Learning Disability Today
Supporting professionals working in learning disability and autism services

Depression might be higher than previously thought in learning disability groups

Depression in people with a learning disability might occur more frequently than often assumed with many people still running the risk of being underdiagnosed, according to new research.

The study published in Journal of Mental Health Research in Intellectual Disabilities found that the choice of instrument for measuring depression in individuals with a learning disability is critical.

Researchers found that the symptoms of depression are undoubtedly present in this group and probably even to a much higher degree than in the general population. It is also clear that, if not specifically tested for, these symptoms might still go unnoticed.

Estimates of the prevalence of depression in people with a learning disability range from almost nonexistent to 39%. This study aimed to measure the outcomes of three screening instruments to find out more about the prevalence in people with mild or borderline disability.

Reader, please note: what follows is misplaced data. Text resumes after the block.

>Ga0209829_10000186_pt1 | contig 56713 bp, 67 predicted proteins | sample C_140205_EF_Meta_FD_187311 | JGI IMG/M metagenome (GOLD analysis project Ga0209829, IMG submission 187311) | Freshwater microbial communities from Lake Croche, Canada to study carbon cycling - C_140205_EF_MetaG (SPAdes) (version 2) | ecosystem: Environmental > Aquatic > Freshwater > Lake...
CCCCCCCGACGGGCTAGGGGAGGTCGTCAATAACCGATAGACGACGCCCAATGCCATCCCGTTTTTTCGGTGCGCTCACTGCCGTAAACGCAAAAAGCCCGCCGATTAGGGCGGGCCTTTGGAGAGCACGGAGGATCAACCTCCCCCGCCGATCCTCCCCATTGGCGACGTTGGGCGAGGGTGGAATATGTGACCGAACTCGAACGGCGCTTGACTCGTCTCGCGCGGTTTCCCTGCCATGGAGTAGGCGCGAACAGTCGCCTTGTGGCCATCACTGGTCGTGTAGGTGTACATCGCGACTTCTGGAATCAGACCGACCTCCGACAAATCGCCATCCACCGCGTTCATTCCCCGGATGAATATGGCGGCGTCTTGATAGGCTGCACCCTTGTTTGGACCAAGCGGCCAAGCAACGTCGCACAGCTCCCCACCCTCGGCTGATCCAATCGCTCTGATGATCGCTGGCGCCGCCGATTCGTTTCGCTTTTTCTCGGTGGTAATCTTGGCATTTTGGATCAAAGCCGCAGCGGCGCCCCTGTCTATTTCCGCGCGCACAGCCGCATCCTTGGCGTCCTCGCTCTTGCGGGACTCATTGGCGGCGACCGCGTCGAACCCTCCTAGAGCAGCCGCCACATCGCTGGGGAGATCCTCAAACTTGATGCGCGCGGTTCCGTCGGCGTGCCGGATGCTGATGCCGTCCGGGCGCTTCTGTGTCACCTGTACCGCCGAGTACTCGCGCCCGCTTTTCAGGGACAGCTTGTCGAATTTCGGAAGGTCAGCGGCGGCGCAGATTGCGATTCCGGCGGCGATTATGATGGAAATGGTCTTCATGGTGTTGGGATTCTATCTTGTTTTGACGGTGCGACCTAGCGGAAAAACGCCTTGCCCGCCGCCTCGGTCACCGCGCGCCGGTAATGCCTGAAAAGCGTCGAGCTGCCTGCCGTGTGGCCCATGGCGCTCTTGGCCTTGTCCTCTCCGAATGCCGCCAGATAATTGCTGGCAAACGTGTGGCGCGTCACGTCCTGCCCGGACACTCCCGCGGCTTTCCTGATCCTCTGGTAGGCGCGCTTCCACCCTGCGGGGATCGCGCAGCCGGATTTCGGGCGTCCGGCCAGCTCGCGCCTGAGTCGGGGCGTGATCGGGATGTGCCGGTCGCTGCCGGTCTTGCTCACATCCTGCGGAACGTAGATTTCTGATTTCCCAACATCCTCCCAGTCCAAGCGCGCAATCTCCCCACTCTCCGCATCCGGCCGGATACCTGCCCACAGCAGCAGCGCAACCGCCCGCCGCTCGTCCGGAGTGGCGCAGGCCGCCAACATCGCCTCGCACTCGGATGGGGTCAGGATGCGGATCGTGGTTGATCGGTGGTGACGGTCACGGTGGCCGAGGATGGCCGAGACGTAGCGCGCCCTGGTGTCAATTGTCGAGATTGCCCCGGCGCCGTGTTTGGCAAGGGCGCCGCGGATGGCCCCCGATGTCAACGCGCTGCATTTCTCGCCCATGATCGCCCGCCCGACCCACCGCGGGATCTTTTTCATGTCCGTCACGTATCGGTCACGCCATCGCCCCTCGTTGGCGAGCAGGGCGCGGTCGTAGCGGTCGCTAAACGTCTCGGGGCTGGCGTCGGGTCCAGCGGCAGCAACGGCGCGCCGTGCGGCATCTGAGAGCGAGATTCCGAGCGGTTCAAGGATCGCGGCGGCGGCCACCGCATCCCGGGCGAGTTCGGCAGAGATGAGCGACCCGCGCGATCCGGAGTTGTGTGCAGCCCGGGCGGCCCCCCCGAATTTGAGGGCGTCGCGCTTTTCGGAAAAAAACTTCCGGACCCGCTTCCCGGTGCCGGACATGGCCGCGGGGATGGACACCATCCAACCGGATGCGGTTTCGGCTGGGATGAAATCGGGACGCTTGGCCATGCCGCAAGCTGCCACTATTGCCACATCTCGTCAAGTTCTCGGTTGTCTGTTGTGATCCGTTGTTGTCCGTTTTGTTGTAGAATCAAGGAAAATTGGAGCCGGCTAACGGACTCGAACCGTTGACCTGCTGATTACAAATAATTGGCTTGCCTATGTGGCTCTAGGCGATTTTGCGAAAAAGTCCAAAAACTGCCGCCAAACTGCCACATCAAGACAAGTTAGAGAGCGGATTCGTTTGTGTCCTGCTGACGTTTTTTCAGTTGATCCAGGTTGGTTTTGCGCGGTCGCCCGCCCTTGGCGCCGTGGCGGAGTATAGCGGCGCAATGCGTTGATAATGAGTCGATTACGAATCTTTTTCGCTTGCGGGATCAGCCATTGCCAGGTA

It found that using the standard cutoff values, the numbers of people identified as depressed by the tests were 31%, 44%, and 22%, respectively. These were high numbers, and they did not refer to the same cases. When scoring above cutoff on all three tests simultaneously was the criterion, 13.7% of the participants were identified as depressed.

Multiple tests for depression needed in learning disability groups

There was some evidence that people living under supervision had more symptoms of depression than those living independently, which the authors say could correspond with the notion that people in the former category experience more personal problems and limitations in daily life, which may have been the reason for their not being able to live independently in the first place.

The authors recommend the use of multiple tests that rely on different sources of information. “Such a combination of tests should preferably include a self-report questionnaire and an informant-based questionnaire,” they said.

“If one wants a sensitive procedure, one could consider people scoring above cutoff on either test as being potentially depressed. If one wants to minimize the risk of identifying a person as depressed who in reality is not, one could rely on the combined results, meaning that only those who score above cutoff on all tests are referred for further evaluation.”

They added that a lot of additional research into the validity of existing test procedures will probably be needed to attain this goal, research in which expert clinical judgment as a criterion will still prove to be essential.

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